TOP > Cryptocurrency > AML Philippines | What is the Anti-Money Laundering Act?
August 22, 2019 Updated

The AML Law is strictly followed by PH crypto exchanges, advised by the BSP, to ensure that they will not be used to launder dirty money to the Philippines.

Updated heavily on May 6, 2019:

December 1, 2017: With Cryptocurrency usage on the rise in the Philippines, the Bangko Sentral ng Pilipinas (BSP )mandates apps like Coins.ph and Bitbit to observe the country’s Anti-Money Laundering Law.

What is AML? (Anti-Money Laundering)

Money Laundering is a process of making “dirty money” (money from illegal transactions etc) appear clean monetary instruments (legal money). Usually, the culprits deposit the money to a bank using different accounts. Once the money is in the bank (technically within the country’s financial system), the money will then appear legal and clean.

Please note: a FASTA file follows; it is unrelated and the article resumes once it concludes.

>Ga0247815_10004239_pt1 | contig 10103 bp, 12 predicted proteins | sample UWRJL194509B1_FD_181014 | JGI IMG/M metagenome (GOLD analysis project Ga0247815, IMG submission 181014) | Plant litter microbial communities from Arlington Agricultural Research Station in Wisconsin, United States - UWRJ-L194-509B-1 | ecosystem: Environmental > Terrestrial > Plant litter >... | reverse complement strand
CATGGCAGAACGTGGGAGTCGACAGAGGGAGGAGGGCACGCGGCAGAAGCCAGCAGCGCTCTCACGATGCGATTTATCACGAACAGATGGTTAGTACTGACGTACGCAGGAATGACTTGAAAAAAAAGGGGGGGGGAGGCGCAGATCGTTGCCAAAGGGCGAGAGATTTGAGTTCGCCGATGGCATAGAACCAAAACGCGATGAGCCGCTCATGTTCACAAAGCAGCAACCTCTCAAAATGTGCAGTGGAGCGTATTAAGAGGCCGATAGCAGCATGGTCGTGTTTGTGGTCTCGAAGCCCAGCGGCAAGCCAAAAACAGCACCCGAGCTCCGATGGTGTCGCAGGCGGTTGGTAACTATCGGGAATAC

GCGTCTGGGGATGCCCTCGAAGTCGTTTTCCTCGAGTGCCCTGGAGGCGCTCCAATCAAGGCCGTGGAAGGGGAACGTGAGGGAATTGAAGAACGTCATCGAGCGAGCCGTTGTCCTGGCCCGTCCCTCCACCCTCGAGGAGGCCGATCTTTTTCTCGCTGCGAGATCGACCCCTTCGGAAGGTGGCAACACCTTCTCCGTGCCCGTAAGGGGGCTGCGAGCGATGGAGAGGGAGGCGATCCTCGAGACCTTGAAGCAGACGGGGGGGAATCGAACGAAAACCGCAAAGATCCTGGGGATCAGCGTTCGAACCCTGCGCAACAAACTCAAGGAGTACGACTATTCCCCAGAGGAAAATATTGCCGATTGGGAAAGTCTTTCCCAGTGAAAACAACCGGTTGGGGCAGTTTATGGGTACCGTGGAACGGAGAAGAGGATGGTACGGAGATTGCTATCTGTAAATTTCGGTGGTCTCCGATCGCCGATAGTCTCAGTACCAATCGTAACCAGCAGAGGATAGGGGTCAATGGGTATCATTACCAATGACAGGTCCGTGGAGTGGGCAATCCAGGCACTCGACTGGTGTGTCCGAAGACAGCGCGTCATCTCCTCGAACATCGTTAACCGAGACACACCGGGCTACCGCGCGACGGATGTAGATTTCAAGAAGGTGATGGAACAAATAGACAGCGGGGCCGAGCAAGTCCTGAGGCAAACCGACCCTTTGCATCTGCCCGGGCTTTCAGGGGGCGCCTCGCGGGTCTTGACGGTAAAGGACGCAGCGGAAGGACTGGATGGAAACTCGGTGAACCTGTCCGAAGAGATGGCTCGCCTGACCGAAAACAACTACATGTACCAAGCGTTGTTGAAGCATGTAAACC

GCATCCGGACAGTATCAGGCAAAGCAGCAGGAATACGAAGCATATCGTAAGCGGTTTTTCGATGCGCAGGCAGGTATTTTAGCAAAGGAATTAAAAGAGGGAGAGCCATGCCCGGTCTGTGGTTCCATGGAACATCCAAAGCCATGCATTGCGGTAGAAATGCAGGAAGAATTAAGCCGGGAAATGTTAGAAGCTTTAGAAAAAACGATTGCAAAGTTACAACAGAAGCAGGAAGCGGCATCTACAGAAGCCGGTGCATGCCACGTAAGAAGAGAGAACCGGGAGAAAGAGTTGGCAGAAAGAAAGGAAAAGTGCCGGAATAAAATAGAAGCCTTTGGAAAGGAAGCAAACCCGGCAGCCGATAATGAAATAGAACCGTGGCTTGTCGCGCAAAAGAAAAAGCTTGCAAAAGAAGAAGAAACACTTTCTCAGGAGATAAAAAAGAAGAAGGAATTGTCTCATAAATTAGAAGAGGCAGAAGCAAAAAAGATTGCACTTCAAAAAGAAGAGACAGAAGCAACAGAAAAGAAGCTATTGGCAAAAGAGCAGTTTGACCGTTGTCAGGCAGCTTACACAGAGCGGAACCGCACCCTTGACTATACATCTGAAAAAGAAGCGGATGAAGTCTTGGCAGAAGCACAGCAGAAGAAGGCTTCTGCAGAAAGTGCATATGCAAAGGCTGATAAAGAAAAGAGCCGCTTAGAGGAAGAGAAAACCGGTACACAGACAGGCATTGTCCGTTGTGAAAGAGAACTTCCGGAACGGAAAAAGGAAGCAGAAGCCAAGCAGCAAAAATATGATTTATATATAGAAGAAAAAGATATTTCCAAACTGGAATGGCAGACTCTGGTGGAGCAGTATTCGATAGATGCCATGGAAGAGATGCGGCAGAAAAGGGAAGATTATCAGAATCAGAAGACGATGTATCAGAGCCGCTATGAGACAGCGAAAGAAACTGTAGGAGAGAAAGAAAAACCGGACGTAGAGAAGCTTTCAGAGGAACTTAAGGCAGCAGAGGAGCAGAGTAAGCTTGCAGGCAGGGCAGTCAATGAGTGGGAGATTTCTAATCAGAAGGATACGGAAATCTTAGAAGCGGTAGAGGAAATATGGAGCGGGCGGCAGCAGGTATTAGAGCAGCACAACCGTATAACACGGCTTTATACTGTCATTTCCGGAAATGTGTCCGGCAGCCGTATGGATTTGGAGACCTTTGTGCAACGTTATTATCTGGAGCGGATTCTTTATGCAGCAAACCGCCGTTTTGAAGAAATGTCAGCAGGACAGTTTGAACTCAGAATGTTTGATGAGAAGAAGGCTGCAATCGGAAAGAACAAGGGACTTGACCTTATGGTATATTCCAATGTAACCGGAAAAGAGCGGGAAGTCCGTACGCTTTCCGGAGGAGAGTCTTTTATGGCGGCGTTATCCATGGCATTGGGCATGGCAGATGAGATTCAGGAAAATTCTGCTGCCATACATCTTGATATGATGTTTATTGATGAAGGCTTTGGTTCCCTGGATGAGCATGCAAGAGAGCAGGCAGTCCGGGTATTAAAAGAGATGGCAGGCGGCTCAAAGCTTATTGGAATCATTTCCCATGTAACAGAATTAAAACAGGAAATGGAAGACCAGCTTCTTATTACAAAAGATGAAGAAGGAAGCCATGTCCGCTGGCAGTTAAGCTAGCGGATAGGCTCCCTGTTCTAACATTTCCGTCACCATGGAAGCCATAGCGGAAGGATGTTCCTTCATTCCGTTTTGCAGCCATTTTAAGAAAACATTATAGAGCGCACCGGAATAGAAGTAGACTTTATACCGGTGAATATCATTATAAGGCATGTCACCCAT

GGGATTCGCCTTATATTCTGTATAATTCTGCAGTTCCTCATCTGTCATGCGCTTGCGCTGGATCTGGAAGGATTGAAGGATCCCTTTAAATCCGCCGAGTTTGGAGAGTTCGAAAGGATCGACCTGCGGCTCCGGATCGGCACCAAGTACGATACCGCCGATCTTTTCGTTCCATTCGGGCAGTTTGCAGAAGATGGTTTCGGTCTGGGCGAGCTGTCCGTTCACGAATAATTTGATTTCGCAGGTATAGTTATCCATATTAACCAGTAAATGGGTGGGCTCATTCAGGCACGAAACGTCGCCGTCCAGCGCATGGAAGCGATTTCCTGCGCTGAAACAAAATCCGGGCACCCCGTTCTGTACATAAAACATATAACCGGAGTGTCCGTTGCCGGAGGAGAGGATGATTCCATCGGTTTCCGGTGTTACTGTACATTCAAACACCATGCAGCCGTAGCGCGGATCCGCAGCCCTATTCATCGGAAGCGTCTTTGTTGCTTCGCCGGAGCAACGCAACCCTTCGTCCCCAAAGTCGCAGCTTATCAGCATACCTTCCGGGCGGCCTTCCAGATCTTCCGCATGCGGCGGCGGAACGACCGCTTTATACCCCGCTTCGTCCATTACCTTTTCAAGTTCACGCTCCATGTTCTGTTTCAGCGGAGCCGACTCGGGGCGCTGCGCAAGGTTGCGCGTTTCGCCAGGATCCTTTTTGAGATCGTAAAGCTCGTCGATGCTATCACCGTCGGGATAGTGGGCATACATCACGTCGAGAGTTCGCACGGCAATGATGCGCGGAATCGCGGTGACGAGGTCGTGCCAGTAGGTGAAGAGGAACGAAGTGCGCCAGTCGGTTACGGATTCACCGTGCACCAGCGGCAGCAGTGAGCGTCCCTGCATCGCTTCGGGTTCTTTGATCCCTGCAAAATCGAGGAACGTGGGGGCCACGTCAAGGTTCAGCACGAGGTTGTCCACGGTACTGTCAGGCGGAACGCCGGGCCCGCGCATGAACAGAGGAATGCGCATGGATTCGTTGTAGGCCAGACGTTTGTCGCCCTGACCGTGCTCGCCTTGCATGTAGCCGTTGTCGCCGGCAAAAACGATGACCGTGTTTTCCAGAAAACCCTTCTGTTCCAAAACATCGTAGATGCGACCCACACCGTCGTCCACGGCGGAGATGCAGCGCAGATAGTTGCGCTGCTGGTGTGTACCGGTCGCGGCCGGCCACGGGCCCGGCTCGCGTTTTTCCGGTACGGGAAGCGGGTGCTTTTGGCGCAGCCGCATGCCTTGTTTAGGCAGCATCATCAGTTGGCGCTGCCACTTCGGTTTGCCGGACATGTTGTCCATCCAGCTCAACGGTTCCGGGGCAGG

AML in the Philippines was established to prevent money laundering. The country created an Anti-Money Laundering Council (AMLC) to ensure that the Anti-Money Laundering Act (AMLA) is being observed by those within the financial industry.

  • If you’re into news, you might remember the RCBC Money Laundering Scam and how the Senate hearing dragged through local channels.

AML Philippines & the Bitcoin Apps in the Country

Coins.ph, Bitbit.cash, and every bitcoin site in the Philippines implement KYC in accordance to AML. (Read: KYC in the Philippines)

“We are doing this because it might be a venue for money laundering and since it is electronic, it may be hacked so we are regulating the virtual currency exchange.” – Nestor A. Espenilla Jr., BSP Deputy Governor